This method is the most appropriate for testing the chamber under vacuum. In this case, after having completed the test for leaks from outside by spraying helium in all possible leakage sites from outside the receptacle, the jacket is pressurized to check there no leaks in the vessel, then the heat exchanger is pressurized to check also for the absence of leaks.

If the operation is conducted without the necessary waiting steps, it is easy for helium to be aspirated and so saturate the instrument, after which it is necessary to wait for the contaminated sensitive head to be cleaned from traces of helium inside.

Not everything works as simply as described. In larger systems the signal from the instrument never reaches maximum values, but gives higher values in the absence of leaks. If the signal doesn’t show any changes over the short term, this is already an indication of a good seal. On the other hand, the problem arises when variable signals are observed, which can on the other hand be indicative of extremely small leaks if in the 1E-8 mbar x l/s range. In this case, it is extremely difficult to interpret the leak detector readings. Only an expert can understand whether the uncertainty is caused by degassing of the measurement head or an effective micro-leak.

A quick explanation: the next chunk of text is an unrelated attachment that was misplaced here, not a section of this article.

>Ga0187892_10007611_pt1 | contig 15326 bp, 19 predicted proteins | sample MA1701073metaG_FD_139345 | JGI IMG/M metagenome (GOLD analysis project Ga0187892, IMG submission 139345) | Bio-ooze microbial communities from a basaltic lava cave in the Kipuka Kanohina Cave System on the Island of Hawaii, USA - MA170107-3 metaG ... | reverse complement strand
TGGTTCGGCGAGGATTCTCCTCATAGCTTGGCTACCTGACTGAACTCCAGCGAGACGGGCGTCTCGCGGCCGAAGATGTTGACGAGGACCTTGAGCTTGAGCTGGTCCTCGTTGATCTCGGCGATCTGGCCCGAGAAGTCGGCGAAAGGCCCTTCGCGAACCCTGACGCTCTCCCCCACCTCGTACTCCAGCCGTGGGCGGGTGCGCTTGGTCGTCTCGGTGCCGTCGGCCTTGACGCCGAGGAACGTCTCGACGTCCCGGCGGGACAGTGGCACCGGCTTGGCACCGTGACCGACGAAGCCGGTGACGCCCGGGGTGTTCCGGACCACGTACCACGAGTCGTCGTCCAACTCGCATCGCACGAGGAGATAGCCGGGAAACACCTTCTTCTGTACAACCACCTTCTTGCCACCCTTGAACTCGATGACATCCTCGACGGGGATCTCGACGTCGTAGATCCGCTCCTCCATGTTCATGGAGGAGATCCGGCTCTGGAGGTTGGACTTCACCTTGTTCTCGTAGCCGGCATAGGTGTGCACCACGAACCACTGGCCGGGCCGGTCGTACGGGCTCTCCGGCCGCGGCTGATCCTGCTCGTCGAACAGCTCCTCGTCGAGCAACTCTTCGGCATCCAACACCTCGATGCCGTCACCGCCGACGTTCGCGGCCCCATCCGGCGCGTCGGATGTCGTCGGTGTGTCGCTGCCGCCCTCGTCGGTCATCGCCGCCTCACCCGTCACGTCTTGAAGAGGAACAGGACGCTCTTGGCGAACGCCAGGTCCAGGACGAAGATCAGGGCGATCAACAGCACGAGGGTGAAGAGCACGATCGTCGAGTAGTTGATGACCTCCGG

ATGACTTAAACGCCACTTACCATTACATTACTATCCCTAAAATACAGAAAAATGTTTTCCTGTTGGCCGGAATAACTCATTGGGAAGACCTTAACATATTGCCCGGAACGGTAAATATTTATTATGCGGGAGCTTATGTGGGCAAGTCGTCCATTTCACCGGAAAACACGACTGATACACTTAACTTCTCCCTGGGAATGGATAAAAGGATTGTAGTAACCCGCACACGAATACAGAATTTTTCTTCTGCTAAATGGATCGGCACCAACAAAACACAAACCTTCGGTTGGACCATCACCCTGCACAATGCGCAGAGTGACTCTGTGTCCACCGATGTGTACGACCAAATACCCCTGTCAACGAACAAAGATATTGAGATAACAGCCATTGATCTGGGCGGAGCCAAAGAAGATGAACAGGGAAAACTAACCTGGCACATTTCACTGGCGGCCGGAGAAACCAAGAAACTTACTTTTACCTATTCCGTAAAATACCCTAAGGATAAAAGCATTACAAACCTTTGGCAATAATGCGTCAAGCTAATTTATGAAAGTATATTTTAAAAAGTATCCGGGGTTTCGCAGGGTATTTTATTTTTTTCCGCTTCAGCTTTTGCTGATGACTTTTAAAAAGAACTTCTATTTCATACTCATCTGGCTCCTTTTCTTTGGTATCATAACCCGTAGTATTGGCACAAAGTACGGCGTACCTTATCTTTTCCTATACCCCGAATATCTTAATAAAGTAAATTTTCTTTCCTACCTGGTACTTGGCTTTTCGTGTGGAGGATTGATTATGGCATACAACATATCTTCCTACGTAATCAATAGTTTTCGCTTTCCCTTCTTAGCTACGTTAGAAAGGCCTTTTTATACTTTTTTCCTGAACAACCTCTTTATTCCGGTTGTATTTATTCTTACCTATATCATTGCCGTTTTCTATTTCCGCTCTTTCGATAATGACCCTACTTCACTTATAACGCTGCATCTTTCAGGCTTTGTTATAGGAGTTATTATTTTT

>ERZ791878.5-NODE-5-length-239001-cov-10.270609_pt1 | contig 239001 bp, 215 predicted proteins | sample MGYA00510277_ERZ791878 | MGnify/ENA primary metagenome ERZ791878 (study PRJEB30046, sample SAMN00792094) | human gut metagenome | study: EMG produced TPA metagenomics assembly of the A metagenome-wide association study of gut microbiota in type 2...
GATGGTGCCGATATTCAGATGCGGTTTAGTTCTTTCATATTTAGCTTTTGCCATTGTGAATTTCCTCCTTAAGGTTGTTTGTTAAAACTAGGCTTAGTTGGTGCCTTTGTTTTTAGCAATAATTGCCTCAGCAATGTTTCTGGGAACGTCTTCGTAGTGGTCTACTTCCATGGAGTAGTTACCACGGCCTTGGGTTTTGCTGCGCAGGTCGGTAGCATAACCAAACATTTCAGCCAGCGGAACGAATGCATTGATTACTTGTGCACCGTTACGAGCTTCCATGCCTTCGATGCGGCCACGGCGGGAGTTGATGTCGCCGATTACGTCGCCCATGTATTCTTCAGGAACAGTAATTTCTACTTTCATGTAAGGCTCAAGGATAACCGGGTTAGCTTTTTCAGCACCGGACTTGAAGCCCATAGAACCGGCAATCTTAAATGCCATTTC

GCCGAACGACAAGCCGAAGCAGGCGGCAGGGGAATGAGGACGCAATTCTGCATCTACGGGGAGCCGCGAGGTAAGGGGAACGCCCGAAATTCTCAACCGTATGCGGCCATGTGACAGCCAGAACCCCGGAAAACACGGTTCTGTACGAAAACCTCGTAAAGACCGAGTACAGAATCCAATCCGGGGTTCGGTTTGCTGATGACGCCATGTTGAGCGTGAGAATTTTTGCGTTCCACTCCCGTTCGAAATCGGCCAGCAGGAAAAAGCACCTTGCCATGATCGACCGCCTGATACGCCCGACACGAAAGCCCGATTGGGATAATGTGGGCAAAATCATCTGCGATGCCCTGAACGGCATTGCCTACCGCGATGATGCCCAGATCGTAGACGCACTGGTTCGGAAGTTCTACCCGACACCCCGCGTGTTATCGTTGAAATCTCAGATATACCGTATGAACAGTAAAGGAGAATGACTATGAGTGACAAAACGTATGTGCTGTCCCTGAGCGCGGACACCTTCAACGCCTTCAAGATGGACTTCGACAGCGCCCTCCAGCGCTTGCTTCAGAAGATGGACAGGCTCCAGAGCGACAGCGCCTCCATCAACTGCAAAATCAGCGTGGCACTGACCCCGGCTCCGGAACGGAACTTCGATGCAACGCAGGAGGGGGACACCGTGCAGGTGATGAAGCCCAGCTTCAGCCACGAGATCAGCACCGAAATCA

A leaky furnace is not likely to run at its best. It is important to take care of your vacuum furnace with a proper maintenance. Some basic maintenance procedures must be carried out to ensure furnace vacuum integrity. Would you like to share any leaks you have had or other problems? It might be useful for other users to know more about leaks in vacuum furnaces.